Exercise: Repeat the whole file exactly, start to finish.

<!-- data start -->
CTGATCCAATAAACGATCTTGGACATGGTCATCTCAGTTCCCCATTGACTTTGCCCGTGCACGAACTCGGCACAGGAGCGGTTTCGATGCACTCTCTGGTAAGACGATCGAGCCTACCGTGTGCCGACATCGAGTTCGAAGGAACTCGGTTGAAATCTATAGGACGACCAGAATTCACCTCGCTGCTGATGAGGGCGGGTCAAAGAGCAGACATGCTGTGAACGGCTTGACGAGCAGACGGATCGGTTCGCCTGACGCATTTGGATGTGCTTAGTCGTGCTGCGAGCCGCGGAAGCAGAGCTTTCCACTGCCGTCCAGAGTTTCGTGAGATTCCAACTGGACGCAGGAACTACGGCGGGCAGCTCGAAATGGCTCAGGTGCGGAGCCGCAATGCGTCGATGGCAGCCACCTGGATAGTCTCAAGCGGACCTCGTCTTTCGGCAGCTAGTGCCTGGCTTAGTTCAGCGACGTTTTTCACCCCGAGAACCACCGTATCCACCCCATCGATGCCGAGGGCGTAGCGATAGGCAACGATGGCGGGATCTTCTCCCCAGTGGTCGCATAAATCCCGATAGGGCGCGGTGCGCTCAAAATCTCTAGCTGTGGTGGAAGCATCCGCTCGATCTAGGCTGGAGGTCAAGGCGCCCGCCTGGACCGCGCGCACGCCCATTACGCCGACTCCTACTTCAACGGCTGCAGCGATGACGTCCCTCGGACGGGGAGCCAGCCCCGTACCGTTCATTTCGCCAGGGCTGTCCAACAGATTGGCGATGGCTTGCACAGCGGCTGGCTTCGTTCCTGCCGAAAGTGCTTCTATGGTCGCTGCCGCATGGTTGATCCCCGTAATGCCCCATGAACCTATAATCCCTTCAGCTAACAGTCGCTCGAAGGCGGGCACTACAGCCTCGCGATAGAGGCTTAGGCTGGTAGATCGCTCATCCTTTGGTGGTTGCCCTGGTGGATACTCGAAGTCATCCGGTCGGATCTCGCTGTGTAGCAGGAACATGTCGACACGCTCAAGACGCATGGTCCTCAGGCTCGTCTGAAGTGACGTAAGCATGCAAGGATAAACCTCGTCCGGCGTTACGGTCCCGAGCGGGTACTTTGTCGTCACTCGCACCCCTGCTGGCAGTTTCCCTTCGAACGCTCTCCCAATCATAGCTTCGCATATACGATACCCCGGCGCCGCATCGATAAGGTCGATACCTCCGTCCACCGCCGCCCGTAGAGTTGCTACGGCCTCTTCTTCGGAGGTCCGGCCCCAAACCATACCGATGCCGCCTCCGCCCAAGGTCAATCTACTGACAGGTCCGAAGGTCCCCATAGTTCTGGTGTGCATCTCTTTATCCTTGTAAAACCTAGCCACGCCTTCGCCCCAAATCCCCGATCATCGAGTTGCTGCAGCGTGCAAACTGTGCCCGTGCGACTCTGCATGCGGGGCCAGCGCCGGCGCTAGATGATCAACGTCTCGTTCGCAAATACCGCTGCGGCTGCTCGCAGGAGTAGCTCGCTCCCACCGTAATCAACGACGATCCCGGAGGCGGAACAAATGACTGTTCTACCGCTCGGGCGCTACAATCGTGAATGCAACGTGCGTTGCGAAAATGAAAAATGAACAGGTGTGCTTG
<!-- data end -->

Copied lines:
CTGATCCAATAAACGATCTTGGACATGGTCATCTCAGTTCCCCATTGACTTTGCCCGTGCACGAACTCGGCACAGGAGCGGTTTCGATGCACTCTCTGGTAAGACGATCGAGCCTACCGTGTGCCGACATCGAGTTCGAAGGAACTCGGTTGAAATCTATAGGACGACCAGAATTCACCTCGCTGCTGATGAGGGCGGGTCAAAGAGCAGACATGCTGTGAACGGCTTGACGAGCAGACGGATCGGTTCGCCTGACGCATTTGGATGTGCTTAGTCGTGCTGCGAGCCGCGGAAGCAGAGCTTTCCACTGCCGTCCAGAGTTTCGTGAGATTCCAACTGGACGCAGGAACTACGGCGGGCAGCTCGAAATGGCTCAGGTGCGGAGCCGCAATGCGTCGATGGCAGCCACCTGGATAGTCTCAAGCGGACCTCGTCTTTCGGCAGCTAGTGCCTGGCTTAGTTCAGCGACGTTTTTCACCCCGAGAACCACCGTATCCACCCCATCGATGCCGAGGGCGTAGCGATAGGCAACGATGGCGGGATCTTCTCCCCAGTGGTCGCATAAATCCCGATAGGGCGCGGTGCGCTCAAAATCTCTAGCTGTGGTGGAAGCATCCGCTCGATCTAGGCTGGAGGTCAAGGCGCCCGCCTGGACCGCGCGCACGCCCATTACGCCGACTCCTACTTCAACGGCTGCAGCGATGACGTCCCTCGGACGGGGAGCCAGCCCCGTACCGTTCATTTCGCCAGGGCTGTCCAACAGATTGGCGATGGCTTGCACAGCGGCTGGCTTCGTTCCTGCCGAAAGTGCTTCTATGGTCGCTGCCGCATGGTTGATCCCCGTAATGCCCCATGAACCTATAATCCCTTCAGCTAACAGTCGCTCGAAGGCGGGCACTACAGCCTCGCGATAGAGGCTTAGGCTGGTAGATCGCTCATCCTTTGGTGGTTGCCCTGGTGGATACTCGAAGTCATCCGGTCGGATCTCGCTGTGTAGCAGGAACATGTCGACACGCTCAAGACGCATGGTCCTCAGGCTCGTCTGAAGTGACGTAAGCATGCAAGGATAAACCTCGTCCGGCGTTACGGTCCCGAGCGGGTACTTTGTCGTCACTCGCACCCCTGCTGGCAGTTTCCCTTCGAACGCTCTCCCAATCATAGCTTCGCATATACGATACCCCGGCGCCGCATCGATAAGGTCGATACCTCCGTCCACCGCCGCCCGTAGAGTTGCTACGGCCTCTTCTTCGGAGGTCCGGCCCCAAACCATACCGATGCCGCCTCCGCCCAAGGTCAATCTACTGACAGGTCCGAAGGTCCCCATAGTTCTGGTGTGCATCTCTTTATCCTTGTAAAACCTAGCCACGCCTTCGCCCCAAATCCCCGATCATCGAGTTGCTGCAGCGTGCAAACTGTGCCCGTGCGACTCTGCATGCGGGGCCAGCGCCGGCGCTAGATGATCAACGTCTCGTTCGCAAATACCGCTGCGGCTGCTCGCAGGAGTAGCTCGCTCCCACCGTAATCAACGACGATCCCGGAGGCGGAACAAATGACTGTTCTACCGCTCGGGCGCTACAATCGTGAATGCAACGTGCGTTGCGAAAATGAAAAATGAACAGGTGTGCTTG